Turbidity is a measure of the quantity of particulates in a solution. It is determined by shining an infrared beam of light through a one centimeter thick sample and measuring light detected by sensors placed at ninety degrees to the beam. Turbidity is not necessarily correlated with the absorption coefficient. Turbidity is commonly reported in NTU.
Turbidity is often thought to be a limiting feature in ultraviolet disinfection. However, work has shown that particles, as long as they are not UV-absorbers, do not significantly reduce the overall irradiance by either shading or scattering, but only when organisms are embedded within them (Linden, 1998; Emerick, 1999). Particle suspension can increase the apparent absorption coefficient - as measured by a spectrophotometer - by scattering rather than absorbing light (Linden, 1998). This effect can lead to under prediction of design capabilities. In the US this would only be a concern in wastewater treatment, however in developing country applications high particle concentration may be relevant in drinking water as well.
For a given sized UV-Tube, determining the best water depth (or weir height) involves a tradeoff between residence time and water thickness. The higher the water height, the greater the volume of water in the tube at any given flow rate, and therefore the greater the average residence time. However, the higher the water height, the greater the attenuation of light and the lower the dose reaching the water at the very bottom of the tube. Since attenuation is proportional to the absorption coefficient, the optimal water height will depend on the absorption coefficient. The optimal weir height (or water depth) is inversely related to the absorption coefficient.
The maximum UV absorbance of DNA, 260-265 nm, coincides well with peak output of low pressure mercury arc lamps at 253.7 nm. Two different types of lamps are typically used in water disinfection, medium pressure and low pressure mercury vapor arc lamp. The table below displays these differences.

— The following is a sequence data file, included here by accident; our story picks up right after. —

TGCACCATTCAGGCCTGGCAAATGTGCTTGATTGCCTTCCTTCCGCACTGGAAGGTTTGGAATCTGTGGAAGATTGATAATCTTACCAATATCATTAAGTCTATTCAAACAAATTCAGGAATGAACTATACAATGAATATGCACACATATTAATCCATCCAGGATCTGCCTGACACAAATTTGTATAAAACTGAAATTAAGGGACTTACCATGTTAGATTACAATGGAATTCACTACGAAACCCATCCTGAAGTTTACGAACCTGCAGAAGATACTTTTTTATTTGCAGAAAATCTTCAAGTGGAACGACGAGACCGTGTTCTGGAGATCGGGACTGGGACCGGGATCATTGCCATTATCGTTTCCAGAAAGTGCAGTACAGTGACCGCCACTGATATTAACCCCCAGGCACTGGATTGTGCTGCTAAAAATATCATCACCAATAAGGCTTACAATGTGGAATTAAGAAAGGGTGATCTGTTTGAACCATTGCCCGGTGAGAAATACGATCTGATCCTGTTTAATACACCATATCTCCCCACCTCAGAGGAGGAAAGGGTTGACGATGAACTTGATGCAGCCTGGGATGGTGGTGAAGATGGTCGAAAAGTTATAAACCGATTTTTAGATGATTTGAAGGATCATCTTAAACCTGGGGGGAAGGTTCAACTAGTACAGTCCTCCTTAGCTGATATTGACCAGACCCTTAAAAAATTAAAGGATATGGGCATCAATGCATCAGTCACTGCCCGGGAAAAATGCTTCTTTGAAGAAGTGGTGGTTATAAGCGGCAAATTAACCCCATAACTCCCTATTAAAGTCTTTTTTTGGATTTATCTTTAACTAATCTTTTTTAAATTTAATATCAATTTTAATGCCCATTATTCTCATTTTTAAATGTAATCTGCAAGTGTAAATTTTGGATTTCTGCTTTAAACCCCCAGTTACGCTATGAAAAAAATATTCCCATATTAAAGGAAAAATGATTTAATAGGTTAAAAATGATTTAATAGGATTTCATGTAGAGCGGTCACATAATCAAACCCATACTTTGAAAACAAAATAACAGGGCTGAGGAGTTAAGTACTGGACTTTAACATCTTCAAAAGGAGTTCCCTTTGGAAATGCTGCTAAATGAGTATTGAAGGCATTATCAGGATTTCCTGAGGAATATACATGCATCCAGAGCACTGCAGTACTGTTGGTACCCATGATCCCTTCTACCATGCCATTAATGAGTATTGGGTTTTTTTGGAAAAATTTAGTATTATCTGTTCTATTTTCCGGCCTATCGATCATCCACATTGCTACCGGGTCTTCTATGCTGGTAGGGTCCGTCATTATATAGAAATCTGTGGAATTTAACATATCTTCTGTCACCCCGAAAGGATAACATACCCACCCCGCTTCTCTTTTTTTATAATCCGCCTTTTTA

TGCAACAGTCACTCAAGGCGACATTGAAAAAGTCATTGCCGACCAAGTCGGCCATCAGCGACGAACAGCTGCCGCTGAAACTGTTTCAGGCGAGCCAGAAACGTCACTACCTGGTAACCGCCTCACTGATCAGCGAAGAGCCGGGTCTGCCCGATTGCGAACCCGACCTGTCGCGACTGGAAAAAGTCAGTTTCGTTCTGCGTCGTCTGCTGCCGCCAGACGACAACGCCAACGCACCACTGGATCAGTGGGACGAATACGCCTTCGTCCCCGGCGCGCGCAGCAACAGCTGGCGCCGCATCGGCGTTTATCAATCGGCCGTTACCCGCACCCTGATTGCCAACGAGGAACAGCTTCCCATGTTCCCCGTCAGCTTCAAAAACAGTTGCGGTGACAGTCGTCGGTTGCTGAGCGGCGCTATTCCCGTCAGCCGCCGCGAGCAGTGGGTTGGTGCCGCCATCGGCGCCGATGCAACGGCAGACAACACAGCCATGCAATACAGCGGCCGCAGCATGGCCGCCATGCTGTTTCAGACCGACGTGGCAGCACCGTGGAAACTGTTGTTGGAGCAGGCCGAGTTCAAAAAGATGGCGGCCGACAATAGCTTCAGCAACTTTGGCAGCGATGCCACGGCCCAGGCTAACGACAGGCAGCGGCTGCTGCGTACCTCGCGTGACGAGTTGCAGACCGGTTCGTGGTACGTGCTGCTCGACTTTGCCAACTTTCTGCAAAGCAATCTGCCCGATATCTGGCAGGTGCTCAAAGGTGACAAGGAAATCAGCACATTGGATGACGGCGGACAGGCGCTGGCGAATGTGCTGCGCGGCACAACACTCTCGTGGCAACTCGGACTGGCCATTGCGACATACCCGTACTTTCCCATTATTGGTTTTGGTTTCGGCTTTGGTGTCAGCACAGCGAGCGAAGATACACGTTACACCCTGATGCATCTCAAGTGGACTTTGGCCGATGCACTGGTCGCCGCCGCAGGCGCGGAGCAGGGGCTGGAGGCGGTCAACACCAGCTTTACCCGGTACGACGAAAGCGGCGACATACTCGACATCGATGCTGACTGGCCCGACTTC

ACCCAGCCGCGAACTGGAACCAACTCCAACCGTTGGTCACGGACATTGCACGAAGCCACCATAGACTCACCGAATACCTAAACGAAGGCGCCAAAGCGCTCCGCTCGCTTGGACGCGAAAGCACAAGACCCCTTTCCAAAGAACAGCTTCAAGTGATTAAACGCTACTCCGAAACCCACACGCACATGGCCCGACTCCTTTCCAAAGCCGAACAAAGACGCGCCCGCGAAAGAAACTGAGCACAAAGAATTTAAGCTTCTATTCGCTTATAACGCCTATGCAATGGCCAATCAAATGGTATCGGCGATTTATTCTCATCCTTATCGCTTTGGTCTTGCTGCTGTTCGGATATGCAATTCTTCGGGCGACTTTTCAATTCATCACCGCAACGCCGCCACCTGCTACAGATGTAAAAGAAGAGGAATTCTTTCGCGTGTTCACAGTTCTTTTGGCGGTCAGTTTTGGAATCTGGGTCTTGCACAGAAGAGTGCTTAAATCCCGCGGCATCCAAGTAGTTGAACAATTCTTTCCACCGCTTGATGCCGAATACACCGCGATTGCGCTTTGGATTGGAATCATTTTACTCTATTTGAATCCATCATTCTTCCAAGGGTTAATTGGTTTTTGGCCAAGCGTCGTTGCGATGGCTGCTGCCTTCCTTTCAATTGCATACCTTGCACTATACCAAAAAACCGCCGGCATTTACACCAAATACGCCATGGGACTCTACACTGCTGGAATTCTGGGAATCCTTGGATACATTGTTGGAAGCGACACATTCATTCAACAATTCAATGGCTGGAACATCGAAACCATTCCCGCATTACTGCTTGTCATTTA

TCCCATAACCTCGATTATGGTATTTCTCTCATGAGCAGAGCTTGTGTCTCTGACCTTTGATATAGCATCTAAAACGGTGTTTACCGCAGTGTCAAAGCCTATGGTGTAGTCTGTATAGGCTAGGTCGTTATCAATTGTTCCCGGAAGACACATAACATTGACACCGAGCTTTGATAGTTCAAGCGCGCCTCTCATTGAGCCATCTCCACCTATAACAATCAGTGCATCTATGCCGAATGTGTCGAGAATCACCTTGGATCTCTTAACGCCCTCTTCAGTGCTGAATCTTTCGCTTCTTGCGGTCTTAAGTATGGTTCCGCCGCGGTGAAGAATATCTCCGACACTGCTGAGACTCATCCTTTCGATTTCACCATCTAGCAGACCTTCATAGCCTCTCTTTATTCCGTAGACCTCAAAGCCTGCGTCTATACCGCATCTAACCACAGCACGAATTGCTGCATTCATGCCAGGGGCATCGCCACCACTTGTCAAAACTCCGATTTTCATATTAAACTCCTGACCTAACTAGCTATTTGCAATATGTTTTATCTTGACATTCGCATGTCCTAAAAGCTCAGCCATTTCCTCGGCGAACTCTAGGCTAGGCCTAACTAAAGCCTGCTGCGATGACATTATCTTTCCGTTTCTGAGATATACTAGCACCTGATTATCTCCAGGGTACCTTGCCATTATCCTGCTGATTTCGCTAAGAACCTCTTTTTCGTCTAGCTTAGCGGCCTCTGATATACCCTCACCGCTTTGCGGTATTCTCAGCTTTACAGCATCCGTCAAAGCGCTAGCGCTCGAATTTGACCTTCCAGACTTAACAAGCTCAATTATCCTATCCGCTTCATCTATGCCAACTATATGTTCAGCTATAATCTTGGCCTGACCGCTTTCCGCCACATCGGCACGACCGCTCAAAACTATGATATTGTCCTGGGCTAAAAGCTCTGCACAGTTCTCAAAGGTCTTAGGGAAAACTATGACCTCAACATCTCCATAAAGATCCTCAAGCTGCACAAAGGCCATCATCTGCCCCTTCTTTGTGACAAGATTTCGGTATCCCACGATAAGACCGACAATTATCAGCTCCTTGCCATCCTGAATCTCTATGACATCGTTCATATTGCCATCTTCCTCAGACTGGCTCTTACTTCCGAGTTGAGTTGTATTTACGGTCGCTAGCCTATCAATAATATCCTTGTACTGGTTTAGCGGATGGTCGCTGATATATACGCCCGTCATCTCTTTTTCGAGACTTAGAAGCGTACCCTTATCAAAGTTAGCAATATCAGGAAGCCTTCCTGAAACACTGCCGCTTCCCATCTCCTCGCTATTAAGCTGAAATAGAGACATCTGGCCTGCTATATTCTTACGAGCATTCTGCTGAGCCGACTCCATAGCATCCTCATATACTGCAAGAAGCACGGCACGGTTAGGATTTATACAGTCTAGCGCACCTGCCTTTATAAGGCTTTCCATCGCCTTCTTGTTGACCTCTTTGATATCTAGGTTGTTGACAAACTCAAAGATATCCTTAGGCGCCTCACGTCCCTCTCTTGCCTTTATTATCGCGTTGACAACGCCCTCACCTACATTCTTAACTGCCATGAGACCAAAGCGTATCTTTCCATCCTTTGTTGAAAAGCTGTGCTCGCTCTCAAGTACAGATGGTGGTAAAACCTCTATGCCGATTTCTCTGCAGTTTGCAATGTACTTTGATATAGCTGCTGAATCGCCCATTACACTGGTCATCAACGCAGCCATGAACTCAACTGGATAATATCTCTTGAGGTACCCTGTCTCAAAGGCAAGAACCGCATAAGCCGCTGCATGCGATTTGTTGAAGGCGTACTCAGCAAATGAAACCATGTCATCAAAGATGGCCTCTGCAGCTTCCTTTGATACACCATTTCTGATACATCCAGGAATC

|Characteristic||Low Pressure / Low Intensity||Medium Pressure / High Intensity|
|Typical Energy Use:||60 W||5,000 W|
|Percentage Output at 253.7 nm:||88%||44%|
|Ozone Production:||NONE||POSSIBLE (quartz can be doped to prevent formation)|
|Susceptibility to Cooling:||YES||NO|
|Susceptibility to Cooling:||GOOD||POOR|
|Benefits:||EFFICIENCY (lower energy requirements)||SMALLER, LESS MAINTENANCE, USE WITH POOR QUALITY WATER|
Current UV-Tube designs use a low pressure mercury vapor arc lamp.
Fluence depends on bulb strength. A 30 Watt low pressure GE T8 bulb emits approximately 5 Watts at 254 nm. As the bulb ages its strength will slowly diminish. GE recommends a replacement after 7,500 hours, assuming bulb is turned on for 3 hour periods. Each start is expected to decrease the bulbs lifetime, so if the bulb is left on for periods greater than 3 hours, it may last longer. Conversely, if a bulb is turned on and off for periods shorter than 3 hours, its lifetime may be reduced to fewer than 7,500 hours. There is a need for more information on the effect of bulb on/off cycles, temperature conditions and general deteriation over time. The UV-Tube Project is currently testing bulb performance to answer some of these questions and provide better guidance on appropriate UV-Tube operation to users.